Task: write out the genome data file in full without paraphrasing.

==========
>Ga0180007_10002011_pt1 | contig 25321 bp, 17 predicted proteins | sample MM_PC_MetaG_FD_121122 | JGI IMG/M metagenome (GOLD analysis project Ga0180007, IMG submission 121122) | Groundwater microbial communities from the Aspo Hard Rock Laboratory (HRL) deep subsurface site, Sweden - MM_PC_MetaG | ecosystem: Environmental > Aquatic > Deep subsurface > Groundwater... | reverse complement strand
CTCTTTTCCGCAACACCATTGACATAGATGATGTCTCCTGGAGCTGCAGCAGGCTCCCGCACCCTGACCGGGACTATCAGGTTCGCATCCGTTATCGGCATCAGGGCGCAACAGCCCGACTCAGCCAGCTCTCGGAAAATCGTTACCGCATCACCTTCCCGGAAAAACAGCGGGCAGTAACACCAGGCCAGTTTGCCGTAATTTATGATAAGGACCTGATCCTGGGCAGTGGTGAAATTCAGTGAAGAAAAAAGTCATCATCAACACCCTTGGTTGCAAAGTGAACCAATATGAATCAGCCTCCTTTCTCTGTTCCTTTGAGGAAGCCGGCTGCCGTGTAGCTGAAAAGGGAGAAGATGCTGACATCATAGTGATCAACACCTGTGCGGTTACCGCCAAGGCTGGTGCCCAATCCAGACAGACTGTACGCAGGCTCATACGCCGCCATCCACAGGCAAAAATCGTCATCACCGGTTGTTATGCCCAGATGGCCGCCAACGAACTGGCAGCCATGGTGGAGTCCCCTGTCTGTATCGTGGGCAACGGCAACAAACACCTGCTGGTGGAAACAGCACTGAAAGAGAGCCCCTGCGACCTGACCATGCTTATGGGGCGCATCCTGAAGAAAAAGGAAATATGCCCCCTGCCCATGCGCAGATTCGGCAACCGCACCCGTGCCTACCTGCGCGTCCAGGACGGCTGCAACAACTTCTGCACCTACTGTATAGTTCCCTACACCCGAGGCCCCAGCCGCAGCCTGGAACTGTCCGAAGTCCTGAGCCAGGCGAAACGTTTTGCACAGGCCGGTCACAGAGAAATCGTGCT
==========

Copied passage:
>Ga0180007_10002011_pt1 | contig 25321 bp, 17 predicted proteins | sample MM_PC_MetaG_FD_121122 | JGI IMG/M metagenome (GOLD analysis project Ga0180007, IMG submission 121122) | Groundwater microbial communities from the Aspo Hard Rock Laboratory (HRL) deep subsurface site, Sweden - MM_PC_MetaG | ecosystem: Environmental > Aquatic > Deep subsurface > Groundwater... | reverse complement strand
CTCTTTTCCGCAACACCATTGACATAGATGATGTCTCCTGGAGCTGCAGCAGGCTCCCGCACCCTGACCGGGACTATCAGGTTCGCATCCGTTATCGGCATCAGGGCGCAACAGCCCGACTCAGCCAGCTCTCGGAAAATCGTTACCGCATCACCTTCCCGGAAAAACAGCGGGCAGTAACACCAGGCCAGTTTGCCGTAATTTATGATAAGGACCTGATCCTGGGCAGTGGTGAAATTCAGTGAAGAAAAAAGTCATCATCAACACCCTTGGTTGCAAAGTGAACCAATATGAATCAGCCTCCTTTCTCTGTTCCTTTGAGGAAGCCGGCTGCCGTGTAGCTGAAAAGGGAGAAGATGCTGACATCATAGTGATCAACACCTGTGCGGTTACCGCCAAGGCTGGTGCCCAATCCAGACAGACTGTACGCAGGCTCATACGCCGCCATCCACAGGCAAAAATCGTCATCACCGGTTGTTATGCCCAGATGGCCGCCAACGAACTGGCAGCCATGGTGGAGTCCCCTGTCTGTATCGTGGGCAACGGCAACAAACACCTGCTGGTGGAAACAGCACTGAAAGAGAGCCCCTGCGACCTGACCATGCTTATGGGGCGCATCCTGAAGAAAAAGGAAATATGCCCCCTGCCCATGCGCAGATTCGGCAACCGCACCCGTGCCTACCTGCGCGTCCAGGACGGCTGCAACAACTTCTGCACCTACTGTATAGTTCCCTACACCCGAGGCCCCAGCCGCAGCCTGGAACTGTCCGAAGTCCTGAGCCAGGCGAAACGTTTTGCACAGGCCGGTCACAGAGAAATCGTGCT